-- Find the total number of columns

    select @num_columns = count(*)

    from syscolumns,systypes

    where syscolumns.id=object_id(@tablename)

    and syscolumns.xtype=systypes.xtype

    -- Find the size occupied by fixed length columns (Note: not possible to exist outside the 8060 bytes limit)

    select @num_fixed_columns = count(*)

    from syscolumns,systypes

    where syscolumns.id=object_id(@tablename)

    and syscolumns.xtype=systypes.xtype and systypes.variable=0

    select @fixed_data_size = sum(syscolumns.length)

    from syscolumns,systypes

    where syscolumns.id=object_id(@tablename)

    and syscolumns.xtype=systypes.xtype and systypes.variable=0

    -- Find the size occupied by variable length columns within the 8060 page size limit

    -- number of variable length columns

    select @num_var_columns=count(*)

    from syscolumns, systypes

    where syscolumns.id=object_id(@tablename)

    and syscolumns.xtype=systypes.xtype and systypes.variable=1

    -- max size of all variable length columns

    select @max_var_size =max(syscolumns.length)

    from syscolumns,systypes

    where syscolumns.id=object_id(@tablename)

    and syscolumns.xtype=systypes.xtype and systypes.variable=1

    -- calculate variable length storage

    begin

    if @num_var_columns>0

    set @var_data_size=2+(@num_var_columns*2)+@max_var_size

    --set @var_data_size = @num_var_columns*24

    else

    set @var_data_size=0

    end

    -- If there are fixed-length columns in the table, a portion of the row, known as the null bitmap, is reserved to manage column nullability.

    select @null_bitmap_size = 2 + ((@num_columns+7)/8)

    -- Calculate total rowsize

    select @row_size = @fixed_data_size + @var_data_size + @null_bitmap_size + 4

    -- Return the available bytes in the row available for expansion

    select @result = 8060 - @row_size

    RETURN @result

    END

    GO

  • markanderson

    SSC-Addicted

    Points: 402

    Guys:

    This is an alternate look at the large tables in a database. Thought it may help.:D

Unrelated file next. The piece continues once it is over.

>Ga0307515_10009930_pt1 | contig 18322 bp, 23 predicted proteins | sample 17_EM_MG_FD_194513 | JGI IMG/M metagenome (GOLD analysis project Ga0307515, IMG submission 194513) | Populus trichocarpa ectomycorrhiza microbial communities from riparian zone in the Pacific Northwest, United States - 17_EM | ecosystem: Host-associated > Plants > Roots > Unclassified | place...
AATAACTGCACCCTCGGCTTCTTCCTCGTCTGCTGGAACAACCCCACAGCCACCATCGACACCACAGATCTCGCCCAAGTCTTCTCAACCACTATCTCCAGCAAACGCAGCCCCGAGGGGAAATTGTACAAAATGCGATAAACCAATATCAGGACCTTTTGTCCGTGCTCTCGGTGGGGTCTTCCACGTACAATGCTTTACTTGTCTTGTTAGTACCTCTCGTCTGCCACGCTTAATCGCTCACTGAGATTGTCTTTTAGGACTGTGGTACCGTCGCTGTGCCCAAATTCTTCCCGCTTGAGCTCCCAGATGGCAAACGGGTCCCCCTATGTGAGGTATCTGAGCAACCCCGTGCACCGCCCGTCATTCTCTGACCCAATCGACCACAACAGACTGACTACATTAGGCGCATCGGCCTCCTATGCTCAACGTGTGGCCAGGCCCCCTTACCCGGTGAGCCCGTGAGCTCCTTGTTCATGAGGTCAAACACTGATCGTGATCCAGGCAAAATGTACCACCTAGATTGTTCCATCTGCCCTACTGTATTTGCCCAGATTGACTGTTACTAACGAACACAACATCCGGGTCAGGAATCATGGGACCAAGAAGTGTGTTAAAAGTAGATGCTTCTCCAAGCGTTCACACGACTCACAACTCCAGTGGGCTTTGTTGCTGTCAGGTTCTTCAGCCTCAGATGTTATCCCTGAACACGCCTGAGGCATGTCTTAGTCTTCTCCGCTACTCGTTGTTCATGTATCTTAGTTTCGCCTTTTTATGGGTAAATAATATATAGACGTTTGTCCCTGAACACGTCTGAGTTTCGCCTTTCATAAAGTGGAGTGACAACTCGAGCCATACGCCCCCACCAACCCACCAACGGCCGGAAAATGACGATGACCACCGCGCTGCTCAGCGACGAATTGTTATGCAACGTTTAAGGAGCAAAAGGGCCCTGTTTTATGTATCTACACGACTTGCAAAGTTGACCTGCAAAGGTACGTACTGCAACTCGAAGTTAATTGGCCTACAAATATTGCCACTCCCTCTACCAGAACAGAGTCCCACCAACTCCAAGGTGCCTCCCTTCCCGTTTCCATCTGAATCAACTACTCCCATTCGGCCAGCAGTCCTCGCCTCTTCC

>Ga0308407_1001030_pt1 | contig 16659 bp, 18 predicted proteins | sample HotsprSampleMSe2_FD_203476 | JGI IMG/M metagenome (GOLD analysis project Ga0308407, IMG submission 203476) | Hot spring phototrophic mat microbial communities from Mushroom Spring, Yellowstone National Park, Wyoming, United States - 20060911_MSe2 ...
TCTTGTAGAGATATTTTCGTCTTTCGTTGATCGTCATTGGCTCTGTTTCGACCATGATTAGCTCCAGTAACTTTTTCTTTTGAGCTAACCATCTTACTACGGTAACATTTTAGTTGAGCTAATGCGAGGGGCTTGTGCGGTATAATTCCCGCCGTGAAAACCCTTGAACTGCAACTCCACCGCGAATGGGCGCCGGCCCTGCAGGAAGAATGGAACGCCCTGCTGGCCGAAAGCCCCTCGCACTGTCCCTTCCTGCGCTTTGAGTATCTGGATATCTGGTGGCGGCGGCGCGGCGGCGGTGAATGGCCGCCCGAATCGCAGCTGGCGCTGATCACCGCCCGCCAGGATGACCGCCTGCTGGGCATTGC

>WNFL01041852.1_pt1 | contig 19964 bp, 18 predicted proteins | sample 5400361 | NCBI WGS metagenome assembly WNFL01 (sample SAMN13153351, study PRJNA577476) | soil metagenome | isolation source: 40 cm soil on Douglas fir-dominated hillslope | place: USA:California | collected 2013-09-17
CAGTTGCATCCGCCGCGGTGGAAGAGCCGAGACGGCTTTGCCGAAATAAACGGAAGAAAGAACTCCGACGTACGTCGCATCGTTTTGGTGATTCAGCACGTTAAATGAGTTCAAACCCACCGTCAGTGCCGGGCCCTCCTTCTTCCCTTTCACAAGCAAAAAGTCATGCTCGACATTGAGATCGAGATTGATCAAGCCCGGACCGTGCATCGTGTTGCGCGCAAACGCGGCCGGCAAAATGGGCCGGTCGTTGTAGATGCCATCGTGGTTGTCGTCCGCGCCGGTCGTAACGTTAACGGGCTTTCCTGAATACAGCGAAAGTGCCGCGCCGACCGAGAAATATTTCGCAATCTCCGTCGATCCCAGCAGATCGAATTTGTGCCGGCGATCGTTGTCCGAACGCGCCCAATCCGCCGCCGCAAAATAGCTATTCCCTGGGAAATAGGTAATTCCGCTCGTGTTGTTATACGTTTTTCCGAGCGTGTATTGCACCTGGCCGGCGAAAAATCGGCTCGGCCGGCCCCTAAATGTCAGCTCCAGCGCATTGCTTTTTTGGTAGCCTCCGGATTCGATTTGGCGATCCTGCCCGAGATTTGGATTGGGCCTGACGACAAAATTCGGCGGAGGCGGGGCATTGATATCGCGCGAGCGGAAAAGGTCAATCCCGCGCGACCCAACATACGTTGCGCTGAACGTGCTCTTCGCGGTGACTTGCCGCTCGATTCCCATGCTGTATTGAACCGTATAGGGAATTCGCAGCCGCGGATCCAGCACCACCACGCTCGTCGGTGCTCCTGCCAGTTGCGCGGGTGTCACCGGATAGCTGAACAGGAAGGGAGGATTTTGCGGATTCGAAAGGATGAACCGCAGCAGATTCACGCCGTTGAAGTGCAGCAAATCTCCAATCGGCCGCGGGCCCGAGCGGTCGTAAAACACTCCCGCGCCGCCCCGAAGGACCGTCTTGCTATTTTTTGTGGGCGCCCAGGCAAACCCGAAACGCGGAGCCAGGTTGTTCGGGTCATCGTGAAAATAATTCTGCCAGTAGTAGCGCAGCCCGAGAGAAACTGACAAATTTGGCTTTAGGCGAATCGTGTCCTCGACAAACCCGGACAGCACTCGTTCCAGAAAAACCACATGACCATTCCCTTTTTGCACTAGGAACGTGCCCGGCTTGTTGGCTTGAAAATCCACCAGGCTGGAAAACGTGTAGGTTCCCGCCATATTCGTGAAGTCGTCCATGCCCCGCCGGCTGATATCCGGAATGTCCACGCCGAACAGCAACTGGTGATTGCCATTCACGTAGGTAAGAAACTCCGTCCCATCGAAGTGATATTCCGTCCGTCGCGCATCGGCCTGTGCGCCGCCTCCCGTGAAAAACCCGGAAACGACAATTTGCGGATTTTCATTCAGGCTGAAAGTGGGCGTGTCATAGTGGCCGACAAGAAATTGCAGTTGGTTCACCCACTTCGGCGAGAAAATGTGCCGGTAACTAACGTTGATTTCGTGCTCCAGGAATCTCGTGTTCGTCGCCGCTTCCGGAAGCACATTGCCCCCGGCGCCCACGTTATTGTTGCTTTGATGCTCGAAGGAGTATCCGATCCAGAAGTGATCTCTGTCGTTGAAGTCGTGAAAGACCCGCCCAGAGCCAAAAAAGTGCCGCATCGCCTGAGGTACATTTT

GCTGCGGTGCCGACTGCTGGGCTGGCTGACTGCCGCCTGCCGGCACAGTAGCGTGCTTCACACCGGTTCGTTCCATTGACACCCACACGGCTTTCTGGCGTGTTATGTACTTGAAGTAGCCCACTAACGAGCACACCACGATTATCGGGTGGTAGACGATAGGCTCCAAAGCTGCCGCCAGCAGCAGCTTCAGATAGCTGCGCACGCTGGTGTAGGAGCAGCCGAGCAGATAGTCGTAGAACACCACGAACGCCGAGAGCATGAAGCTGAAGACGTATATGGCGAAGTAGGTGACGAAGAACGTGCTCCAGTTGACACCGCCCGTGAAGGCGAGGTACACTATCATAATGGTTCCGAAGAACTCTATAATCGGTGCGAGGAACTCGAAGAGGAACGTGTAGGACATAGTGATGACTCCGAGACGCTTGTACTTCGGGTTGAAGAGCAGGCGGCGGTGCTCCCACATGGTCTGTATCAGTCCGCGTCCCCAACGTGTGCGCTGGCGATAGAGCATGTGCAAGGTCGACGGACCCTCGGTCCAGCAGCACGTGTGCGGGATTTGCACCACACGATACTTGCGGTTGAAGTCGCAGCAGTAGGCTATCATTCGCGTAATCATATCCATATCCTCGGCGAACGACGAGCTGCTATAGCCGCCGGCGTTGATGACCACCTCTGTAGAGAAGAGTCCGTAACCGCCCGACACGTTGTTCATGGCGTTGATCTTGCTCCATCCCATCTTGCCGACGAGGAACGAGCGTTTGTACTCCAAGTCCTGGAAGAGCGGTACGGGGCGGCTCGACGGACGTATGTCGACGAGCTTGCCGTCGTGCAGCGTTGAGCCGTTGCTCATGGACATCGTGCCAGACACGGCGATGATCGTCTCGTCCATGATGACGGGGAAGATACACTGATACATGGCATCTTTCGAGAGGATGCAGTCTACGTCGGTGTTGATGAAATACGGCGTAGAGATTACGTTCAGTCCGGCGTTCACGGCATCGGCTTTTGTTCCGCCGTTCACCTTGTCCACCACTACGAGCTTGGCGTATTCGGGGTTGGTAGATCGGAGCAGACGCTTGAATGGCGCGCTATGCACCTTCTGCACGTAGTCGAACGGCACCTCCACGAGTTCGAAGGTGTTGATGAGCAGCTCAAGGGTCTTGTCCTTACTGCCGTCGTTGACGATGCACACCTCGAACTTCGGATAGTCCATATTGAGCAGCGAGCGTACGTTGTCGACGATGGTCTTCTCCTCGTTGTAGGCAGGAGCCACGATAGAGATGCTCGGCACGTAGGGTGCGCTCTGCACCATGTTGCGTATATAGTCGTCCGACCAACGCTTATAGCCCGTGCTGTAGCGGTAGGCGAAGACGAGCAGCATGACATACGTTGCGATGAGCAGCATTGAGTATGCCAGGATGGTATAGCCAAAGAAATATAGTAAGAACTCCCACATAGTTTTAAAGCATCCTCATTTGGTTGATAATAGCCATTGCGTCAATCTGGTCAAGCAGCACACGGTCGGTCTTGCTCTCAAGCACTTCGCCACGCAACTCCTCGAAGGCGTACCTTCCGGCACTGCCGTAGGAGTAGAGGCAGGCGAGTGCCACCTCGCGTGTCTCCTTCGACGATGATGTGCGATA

--drop table #tmp

    create table #tmp(

    [name] varchar(100),

    [rows] int,

    [reserved] varchar(20),

    [data] varchar(20),

    [index size] varchar(20),

    [unused] varchar(20)

    )

    insert into #tmp

    exec sp_msforeachtable'

    exec sp_spaceused ''?'''

    select * from #tmp

    order by rows desc

  • Scalability Doug

    SSCertifiable

    Points: 5291

    Mark has the best solution with sp_spaceused. Just beware if your database has multiple schemas. It will return schema-less results. For example

    exec sp_spaceused 'dbo.summarydata'

    exec sp_spaceused 'test.summarydata'

    returns the following results...

    name rows reserved Data index unused

    SummaryData 918 272 KB 104 KB 152 KB 16 KB

    summarydata 1 24 KB 16 KB 8 KB 0 KB

    DAB

  • RBarryYoung

    SSC Guru

    Points: 143327

    SQLServerLifer (3/12/2008)


    Mark has the best solution with sp_spaceused. Just beware if your database has multiple schemas. It will return schema-less results. For example

    exec sp_spaceused 'dbo.summarydata'

    exec sp_spaceused 'test.summarydata'

    returns the following results...

    name rows reserved Data index unused

    SummaryData 918 272 KB 104 KB 152 KB 16 KB

    summarydata 1 24 KB 16 KB 8 KB 0 KB

    I can fix that problem AND get rid of the Cursor in sp_MSForEach as follows:declare @PageSize float

    select @PageSize=v.low/1024.0 from master.dbo.spt_values v where v.number=1 and v.type='E'

    SELECT SCHEMA_NAME(tbl.schema_id) as [Schema], tbl.*, idx.index_id,

    CAST(CASE idx.index_id WHEN 1 THEN 1 ELSE 0 END AS bit) AS [HasClusteredIndex],

    ISNULL( ( select sum (spart.rows) from sys.partitions spart where spart.object_id = tbl.object_id and spart.index_id < 2), 0) AS [RowCount],

    , ISNULL((select @PageSize

    * SUM(a.used_pages - CASE WHEN a.type <> 1 THEN a.used_pages WHEN p.index_id < 2 THEN a.data_pages ELSE 0 END)

    FROM sys.indexes as i

    JOIN sys.partitions as p ON p.object_id = i.object_id and p.index_id = i.index_id

    JOIN sys.allocation_units as a ON a.container_id = p.partition_id

    where i.object_id = tbl.object_id )

    , 0.0) AS [IndexSpaceUsed]

    , ISNULL((select @PageSize

    * SUM(CASE WHEN a.type <> 1 THEN a.used_pages WHEN p.index_id < 2 THEN a.data_pages ELSE 0 END)

    FROM sys.indexes as i

    JOIN sys.partitions as p ON p.object_id = i.object_id and p.index_id = i.index_id

    JOIN sys.allocation_units as a ON a.container_id = p.partition_id

    where i.object_id = tbl.object_id)

    , 0.0) AS [DataSpaceUsed]

    FROM sys.tables AS tbl

    INNER JOIN sys.indexes AS idx ON idx.object_id = tbl.object_id and idx.index_id < 2

    [font="Times New Roman"]-- RBarryYoung[/font], [font="Times New Roman"] (302)375-0451[/font] blog: MovingSQL.com, Twitter: @RBarryYoung[font="Arial Black"]
    Proactive Performance Solutions, Inc.
    [/font]
    [font="Verdana"] "Performance is our middle name."[/font]

  • Ahmad Osama

    SSCertifiable

    Points: 7676

    Hi All,

    what effect will i have on the performance if a table exceeds 8062 size?

    Once I received an error which said that any update to the table will not take place as row size has exceeded 8062 bytes.How ever i was easily able to update and insert into the table.

    Regards,

    Ahmad

    Regards,
    [font="Verdana"]Sqlfrenzy[/font]

  • dokledon

    SSC-Addicted

    Points: 489

    Hi,

    On RBarryYoung's script, Final comma on line 8 must be deleted.